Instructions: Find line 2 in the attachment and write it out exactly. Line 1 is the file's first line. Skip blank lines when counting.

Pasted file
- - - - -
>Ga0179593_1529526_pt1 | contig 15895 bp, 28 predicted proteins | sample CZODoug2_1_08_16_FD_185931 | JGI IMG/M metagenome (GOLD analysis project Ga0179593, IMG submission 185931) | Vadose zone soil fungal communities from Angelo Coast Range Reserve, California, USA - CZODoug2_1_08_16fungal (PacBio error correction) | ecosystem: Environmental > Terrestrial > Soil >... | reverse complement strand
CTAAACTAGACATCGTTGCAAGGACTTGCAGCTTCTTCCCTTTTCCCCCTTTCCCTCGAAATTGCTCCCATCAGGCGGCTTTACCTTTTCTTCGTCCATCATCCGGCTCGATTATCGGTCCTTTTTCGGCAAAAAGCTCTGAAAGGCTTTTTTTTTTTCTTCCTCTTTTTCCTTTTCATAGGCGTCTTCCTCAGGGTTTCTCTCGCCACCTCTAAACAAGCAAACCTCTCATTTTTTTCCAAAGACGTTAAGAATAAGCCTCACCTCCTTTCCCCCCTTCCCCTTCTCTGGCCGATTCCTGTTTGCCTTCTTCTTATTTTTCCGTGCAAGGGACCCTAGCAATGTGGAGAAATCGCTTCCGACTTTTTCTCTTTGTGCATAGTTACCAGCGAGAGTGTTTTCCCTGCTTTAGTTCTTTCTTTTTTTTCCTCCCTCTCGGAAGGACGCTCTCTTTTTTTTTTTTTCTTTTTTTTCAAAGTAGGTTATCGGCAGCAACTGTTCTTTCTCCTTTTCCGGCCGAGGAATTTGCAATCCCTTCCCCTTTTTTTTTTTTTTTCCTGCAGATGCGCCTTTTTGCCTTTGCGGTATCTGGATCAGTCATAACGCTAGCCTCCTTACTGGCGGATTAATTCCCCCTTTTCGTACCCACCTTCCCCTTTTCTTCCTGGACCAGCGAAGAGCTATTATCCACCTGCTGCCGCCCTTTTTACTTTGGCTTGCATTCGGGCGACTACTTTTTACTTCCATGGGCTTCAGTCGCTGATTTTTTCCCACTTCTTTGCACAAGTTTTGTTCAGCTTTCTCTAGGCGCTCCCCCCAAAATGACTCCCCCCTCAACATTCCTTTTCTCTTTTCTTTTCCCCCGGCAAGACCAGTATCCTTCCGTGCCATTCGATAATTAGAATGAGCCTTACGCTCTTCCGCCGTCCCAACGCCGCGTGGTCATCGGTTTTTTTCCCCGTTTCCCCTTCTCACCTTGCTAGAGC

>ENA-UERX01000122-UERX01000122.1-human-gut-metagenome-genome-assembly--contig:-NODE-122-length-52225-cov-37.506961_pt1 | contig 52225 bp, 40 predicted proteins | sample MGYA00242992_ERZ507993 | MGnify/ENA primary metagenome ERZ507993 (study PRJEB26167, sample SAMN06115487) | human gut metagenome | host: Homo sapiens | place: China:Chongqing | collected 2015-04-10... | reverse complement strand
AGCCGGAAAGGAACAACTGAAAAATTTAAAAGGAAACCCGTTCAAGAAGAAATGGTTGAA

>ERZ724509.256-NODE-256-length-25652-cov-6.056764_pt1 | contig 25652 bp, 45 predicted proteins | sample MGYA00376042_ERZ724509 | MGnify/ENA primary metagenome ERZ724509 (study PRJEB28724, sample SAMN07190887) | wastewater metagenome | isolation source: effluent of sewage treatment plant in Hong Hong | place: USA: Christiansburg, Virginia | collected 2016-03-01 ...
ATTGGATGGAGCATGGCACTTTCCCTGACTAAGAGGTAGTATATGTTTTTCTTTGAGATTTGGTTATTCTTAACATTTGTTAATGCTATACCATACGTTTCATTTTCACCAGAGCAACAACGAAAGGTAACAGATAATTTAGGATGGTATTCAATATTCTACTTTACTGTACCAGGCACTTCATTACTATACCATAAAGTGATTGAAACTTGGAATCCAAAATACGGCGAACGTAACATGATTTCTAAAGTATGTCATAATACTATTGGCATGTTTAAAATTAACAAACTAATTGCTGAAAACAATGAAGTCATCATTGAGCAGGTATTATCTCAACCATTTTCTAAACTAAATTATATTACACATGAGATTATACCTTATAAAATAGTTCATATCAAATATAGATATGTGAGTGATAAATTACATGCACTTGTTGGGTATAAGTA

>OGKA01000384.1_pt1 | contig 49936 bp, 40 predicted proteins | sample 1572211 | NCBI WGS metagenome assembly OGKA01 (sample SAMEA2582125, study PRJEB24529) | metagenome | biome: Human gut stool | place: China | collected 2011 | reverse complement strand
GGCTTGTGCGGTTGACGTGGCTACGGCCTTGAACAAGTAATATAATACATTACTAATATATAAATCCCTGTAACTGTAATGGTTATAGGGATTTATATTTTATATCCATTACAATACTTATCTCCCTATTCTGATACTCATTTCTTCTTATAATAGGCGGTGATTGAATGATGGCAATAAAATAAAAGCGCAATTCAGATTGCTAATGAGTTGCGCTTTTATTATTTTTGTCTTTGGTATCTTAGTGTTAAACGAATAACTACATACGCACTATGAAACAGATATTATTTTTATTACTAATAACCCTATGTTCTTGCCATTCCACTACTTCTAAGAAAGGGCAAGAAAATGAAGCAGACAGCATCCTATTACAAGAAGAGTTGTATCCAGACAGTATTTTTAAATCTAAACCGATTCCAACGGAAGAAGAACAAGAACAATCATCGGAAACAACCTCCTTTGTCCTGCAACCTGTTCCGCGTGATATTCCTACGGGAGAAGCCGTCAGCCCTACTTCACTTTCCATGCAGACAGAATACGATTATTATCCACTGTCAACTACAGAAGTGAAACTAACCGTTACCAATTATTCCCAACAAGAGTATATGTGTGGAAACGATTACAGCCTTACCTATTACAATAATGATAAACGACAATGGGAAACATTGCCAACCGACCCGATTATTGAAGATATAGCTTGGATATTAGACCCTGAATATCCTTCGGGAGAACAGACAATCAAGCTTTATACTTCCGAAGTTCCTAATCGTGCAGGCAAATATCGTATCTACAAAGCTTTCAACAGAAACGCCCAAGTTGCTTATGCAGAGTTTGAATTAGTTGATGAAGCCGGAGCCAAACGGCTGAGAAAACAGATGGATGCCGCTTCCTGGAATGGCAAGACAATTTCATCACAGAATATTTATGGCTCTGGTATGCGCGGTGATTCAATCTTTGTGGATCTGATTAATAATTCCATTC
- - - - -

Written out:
CTAAACTAGACATCGTTGCAAGGACTTGCAGCTTCTTCCCTTTTCCCCCTTTCCCTCGAAATTGCTCCCATCAGGCGGCTTTACCTTTTCTTCGTCCATCATCCGGCTCGATTATCGGTCCTTTTTCGGCAAAAAGCTCTGAAAGGCTTTTTTTTTTTCTTCCTCTTTTTCCTTTTCATAGGCGTCTTCCTCAGGGTTTCTCTCGCCACCTCTAAACAAGCAAACCTCTCATTTTTTTCCAAAGACGTTAAGAATAAGCCTCACCTCCTTTCCCCCCTTCCCCTTCTCTGGCCGATTCCTGTTTGCCTTCTTCTTATTTTTCCGTGCAAGGGACCCTAGCAATGTGGAGAAATCGCTTCCGACTTTTTCTCTTTGTGCATAGTTACCAGCGAGAGTGTTTTCCCTGCTTTAGTTCTTTCTTTTTTTTCCTCCCTCTCGGAAGGACGCTCTCTTTTTTTTTTTTTCTTTTTTTTCAAAGTAGGTTATCGGCAGCAACTGTTCTTTCTCCTTTTCCGGCCGAGGAATTTGCAATCCCTTCCCCTTTTTTTTTTTTTTTCCTGCAGATGCGCCTTTTTGCCTTTGCGGTATCTGGATCAGTCATAACGCTAGCCTCCTTACTGGCGGATTAATTCCCCCTTTTCGTACCCACCTTCCCCTTTTCTTCCTGGACCAGCGAAGAGCTATTATCCACCTGCTGCCGCCCTTTTTACTTTGGCTTGCATTCGGGCGACTACTTTTTACTTCCATGGGCTTCAGTCGCTGATTTTTTCCCACTTCTTTGCACAAGTTTTGTTCAGCTTTCTCTAGGCGCTCCCCCCAAAATGACTCCCCCCTCAACATTCCTTTTCTCTTTTCTTTTCCCCCGGCAAGACCAGTATCCTTCCGTGCCATTCGATAATTAGAATGAGCCTTACGCTCTTCCGCCGTCCCAACGCCGCGTGGTCATCGGTTTTTTTCCCCGTTTCCCCTTCTCACCTTGCTAGAGC